You will love Dhadak, as long as you don’t compare it to Sairat
Dhadak is an adaptation of the celebrated Marathi film Sairat, based on the deep but doomed love story of two youngsters who, because of their class differences, have to pay a heavy price for being together by the hands of political and societal tyrants.
The basic plot of Dhadak plays out the same way as the original, where Madhukar (Ishaan Khattar), a lower-caste boy, and Parthavi Singh (Janhvi Kapoor), an upper-caste girl, fall head over heels in love with each other. Parthavi is evocatively a fearless, boisterous and spoilt daughter of a Rajasthani political kingpin, while Madhukar is the shy son of a restaurateur who falls madly in love with her.
The caste differences between the couple are an inevitable thorn in the path of their scarlet romance, yet the lovers choose the path of fighting the battle for their love to triumph and go against their parents will, as well as the norms of their society and culture. By choosing the path of elopement, they hope to live their fantasies and romance freely, but are unaware of the bitter realities and tragedies that await them.
The story is engaging and appealing because like Sairat, the premise surrounds a love facing the ruthless pressures of society. But contrary to Sairat, it does not portray the gravity with which the caste atrocities, clashes and prejudices were brought to life on the landscape of cinema by Nagraj Manjule. As it was speculated before, Dhadak has trivialised the morass of caste and class divisions, as it merely skims the surface of it.
Sairat lured the audience through the popular genre of a Romeo and Juliet inspired forbidden love story set against a rural setting. It was a commercial and mainstream film replete with song and dance sequences, however, the naturalism, realism, honesty and depth of the art-house narrative were not compromised. It revealed the unpretentious yet audacious and trenchant currents and tones of life-threatening conflict that the beleaguered lovers become a victim of. Despite inconsistencies in the narrative when compared to its source material, Dhadak convincingly portrays the blossoming of love and the predicament that follows after their love is discovered.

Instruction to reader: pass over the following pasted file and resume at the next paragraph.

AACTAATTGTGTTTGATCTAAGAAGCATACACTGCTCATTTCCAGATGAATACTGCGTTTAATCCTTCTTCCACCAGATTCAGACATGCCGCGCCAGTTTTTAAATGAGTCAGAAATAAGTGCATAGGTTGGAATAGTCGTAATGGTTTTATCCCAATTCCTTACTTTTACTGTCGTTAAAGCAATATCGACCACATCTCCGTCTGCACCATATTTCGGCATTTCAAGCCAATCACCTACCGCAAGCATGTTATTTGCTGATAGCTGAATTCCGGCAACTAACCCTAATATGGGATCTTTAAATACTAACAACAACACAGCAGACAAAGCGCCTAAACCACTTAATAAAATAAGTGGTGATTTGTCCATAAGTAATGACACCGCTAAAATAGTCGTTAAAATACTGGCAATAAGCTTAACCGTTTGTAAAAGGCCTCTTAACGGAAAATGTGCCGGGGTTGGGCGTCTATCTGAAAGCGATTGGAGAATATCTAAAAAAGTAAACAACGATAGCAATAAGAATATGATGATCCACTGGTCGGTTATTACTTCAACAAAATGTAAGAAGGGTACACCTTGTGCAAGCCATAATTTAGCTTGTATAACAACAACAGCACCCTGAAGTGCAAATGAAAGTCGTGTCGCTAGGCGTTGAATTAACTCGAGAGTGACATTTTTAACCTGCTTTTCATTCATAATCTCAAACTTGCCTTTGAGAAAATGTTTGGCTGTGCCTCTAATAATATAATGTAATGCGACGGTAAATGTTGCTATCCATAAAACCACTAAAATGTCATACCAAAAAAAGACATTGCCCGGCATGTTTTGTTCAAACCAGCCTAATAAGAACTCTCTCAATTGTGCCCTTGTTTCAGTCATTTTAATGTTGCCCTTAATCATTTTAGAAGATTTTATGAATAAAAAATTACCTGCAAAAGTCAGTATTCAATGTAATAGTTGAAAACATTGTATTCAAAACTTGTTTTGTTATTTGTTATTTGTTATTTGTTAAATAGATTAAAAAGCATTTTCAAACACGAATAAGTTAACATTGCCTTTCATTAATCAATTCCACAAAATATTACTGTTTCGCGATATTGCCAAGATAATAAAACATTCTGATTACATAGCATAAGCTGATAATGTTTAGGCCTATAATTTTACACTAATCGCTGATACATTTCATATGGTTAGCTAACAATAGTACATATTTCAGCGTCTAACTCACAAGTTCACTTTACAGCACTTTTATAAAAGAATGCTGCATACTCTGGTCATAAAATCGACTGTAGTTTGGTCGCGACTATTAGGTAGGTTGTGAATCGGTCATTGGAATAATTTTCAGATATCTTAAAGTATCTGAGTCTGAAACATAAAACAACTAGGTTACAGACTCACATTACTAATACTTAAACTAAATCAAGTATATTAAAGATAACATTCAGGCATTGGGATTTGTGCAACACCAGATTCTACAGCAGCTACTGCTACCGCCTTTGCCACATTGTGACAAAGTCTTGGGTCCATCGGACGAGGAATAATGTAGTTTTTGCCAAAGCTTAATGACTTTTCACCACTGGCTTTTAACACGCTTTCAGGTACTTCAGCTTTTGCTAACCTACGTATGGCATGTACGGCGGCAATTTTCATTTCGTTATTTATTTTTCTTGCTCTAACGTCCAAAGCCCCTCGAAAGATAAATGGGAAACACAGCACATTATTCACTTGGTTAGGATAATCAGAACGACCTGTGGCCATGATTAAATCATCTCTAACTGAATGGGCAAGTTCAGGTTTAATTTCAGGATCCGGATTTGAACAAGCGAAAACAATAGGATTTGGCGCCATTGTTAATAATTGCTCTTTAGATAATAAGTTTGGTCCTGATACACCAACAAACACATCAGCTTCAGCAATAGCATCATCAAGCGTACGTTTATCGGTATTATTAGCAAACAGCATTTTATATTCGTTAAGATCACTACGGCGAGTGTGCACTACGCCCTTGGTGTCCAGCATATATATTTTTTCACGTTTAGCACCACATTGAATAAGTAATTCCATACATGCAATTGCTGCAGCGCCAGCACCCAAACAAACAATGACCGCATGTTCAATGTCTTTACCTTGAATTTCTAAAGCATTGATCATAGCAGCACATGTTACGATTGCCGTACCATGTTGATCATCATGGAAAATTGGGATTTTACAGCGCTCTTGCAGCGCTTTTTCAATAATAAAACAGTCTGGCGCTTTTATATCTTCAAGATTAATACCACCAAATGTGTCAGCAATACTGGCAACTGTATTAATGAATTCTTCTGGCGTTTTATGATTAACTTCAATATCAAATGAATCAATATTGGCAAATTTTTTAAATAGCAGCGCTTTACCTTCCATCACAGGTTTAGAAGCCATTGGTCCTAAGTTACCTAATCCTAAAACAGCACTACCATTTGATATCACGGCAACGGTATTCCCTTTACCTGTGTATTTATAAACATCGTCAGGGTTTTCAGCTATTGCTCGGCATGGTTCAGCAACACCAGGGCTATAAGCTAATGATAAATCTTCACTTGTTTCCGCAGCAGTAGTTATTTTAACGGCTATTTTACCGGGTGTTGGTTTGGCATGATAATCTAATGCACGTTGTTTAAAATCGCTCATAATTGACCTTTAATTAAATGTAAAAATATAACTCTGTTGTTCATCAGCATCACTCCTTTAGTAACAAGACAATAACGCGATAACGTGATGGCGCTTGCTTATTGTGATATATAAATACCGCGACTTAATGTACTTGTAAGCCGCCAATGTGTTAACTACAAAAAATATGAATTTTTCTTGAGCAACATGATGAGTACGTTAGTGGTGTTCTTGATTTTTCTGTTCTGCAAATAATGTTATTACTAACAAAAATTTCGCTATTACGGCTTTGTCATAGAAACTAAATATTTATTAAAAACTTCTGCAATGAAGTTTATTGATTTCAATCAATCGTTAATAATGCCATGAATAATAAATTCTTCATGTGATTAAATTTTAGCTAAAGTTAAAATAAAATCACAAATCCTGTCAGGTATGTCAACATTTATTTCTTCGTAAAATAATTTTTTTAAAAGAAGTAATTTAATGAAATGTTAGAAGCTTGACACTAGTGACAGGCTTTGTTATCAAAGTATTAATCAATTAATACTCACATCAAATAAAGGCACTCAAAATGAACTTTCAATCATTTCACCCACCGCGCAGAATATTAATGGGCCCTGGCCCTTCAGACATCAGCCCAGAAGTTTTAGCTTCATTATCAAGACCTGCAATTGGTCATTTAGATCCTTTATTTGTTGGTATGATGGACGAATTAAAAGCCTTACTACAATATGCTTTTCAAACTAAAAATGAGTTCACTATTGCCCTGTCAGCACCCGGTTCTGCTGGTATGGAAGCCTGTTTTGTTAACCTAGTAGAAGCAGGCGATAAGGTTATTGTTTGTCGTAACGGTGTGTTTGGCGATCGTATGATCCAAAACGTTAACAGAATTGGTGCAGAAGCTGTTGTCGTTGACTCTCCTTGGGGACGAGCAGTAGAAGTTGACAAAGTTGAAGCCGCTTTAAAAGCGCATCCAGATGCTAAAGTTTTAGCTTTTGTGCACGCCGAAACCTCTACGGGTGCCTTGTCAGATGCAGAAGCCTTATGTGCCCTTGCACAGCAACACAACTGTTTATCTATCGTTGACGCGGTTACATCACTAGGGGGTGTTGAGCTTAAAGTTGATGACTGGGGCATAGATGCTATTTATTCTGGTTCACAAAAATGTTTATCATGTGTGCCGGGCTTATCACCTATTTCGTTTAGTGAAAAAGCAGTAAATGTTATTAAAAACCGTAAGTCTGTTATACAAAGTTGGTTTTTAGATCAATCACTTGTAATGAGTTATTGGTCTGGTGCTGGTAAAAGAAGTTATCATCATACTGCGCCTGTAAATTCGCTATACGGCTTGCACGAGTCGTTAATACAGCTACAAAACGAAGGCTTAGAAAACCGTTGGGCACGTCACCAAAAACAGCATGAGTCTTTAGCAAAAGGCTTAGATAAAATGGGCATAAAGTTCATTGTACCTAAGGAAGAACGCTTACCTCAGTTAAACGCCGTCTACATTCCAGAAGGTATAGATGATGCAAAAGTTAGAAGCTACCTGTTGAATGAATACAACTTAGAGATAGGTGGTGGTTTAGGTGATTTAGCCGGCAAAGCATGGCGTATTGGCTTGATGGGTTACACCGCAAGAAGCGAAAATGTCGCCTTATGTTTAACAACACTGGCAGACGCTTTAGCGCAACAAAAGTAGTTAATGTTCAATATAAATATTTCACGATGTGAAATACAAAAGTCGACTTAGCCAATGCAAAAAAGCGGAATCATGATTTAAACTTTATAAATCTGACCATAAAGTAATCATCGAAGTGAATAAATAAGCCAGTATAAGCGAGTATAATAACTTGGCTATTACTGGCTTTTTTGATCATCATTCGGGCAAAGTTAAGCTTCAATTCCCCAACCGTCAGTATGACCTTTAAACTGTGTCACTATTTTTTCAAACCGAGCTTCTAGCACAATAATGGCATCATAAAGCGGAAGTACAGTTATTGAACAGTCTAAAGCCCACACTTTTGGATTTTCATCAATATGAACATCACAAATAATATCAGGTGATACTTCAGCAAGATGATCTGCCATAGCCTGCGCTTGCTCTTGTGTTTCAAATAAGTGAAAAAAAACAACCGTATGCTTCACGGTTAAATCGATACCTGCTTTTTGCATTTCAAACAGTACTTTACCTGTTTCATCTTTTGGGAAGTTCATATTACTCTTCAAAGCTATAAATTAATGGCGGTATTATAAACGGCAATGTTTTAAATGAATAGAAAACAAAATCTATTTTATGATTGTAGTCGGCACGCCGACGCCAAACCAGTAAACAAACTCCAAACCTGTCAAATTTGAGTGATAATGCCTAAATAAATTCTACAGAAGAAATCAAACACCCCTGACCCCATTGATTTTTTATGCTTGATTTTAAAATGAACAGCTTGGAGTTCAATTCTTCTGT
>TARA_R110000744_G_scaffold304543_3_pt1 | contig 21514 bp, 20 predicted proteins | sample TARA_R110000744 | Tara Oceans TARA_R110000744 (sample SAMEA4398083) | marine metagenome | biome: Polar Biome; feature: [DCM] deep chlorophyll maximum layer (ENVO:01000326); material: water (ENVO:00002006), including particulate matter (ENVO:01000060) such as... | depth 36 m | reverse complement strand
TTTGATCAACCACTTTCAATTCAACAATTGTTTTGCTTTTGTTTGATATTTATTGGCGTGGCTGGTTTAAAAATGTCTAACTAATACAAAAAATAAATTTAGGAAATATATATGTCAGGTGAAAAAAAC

Since Dhadak is a remake, comparisons between the two films are inevitable. And when compared to Sairat, Dhadak is undeniably synthetic and sporadic, as it is too polished and glossy. The screenplay is insipid, the script scattered, and the film misses out on the penetrating and daring plot of the original. It is devoid of rawness and simplicity, while the projection of extravagance is blatant.
As it did when the trailer dropped, Dhadak once again disappoints and fails fans of Sairat. But when taken out from the roof of its inspiration, Dhadak has an appeal and allure of its own. It manages to enthral the audience to a degree, as the focus on the plight and ordeal of the lovers remains and stirs the right emotions in the audience. Following Sairat’s template from scene to scene, Dhadak stands on its own with its own impact and charm.
As far as acting is concerned, Khattar’s vigour and enthusiasm as a newcomer comes across, and he does a decent job.
Kapoor is beautiful and radiant, but her dialogue delivery is mostly stilted. The acting of the lead pair is nowhere near the performance delivered by the actors of Sairat, particularly Rinku Rajguru, who received a National Award. However, they do manage to be convincing enough for Parthavi and Madhu’s romance to come across as real, heartfelt, innocent and pure.
Director Shashank Khaitan definitely could not step out of his “Dulhania” mode, with his third film entailing a lot of visual likeness to his earlier films. In Dhadak, the fashion quotient remains high and the scenes have been shot very aesthetically, but it is also Khaitan’s best film thus far, as it delves into the dark realities of life.
The film has some spectacular cinematography by Vishnu Rao, who brings out the landscapes of Udaipur artistically and successfully on celluloid. It sure is a spectacle of grandeur and splendour with beautiful sets, costumes and makeup creating a world of fantasy (in the first half), while the pleasing background score is on point and fits into the momentum of the scenes. Additionally, Ajay-Atul’s soundtrack – which consists a set of mellifluous songs like Zingaat, Pehli Baar and the title song Dhadak – is delightful and catchy.
Despite its flaws and failings – mainly its lack of depth and intensity – Dhadak has the power to ring effective, continuous beats in the hearts of people. In an attempt to differentiate the film from Sairat, it glorifies and glamorises its way through issues, which is a clear injustice. Nonetheless, the film effectively thrills the audience as it brings a typical Bollywood mainstream and commercial cinematic experience, with its humour, visuals, emotions, and brimming freshness, along with a naïve yet compelling romance between Khattar and Kapoor.
Overall, Dhadak is a visual treat that will appeal to many eyes and hearts, if not minds. Even with the way the film leads up to the climax, it creates palpable suspense and tension. For those who have not yet seen Sairat, this film will undoubtedly be entertaining and captivating. Thus, Dhadak deserves a recommendation, because it is quite a spectacle for people who crave entertainment.
All photos: Screenshots
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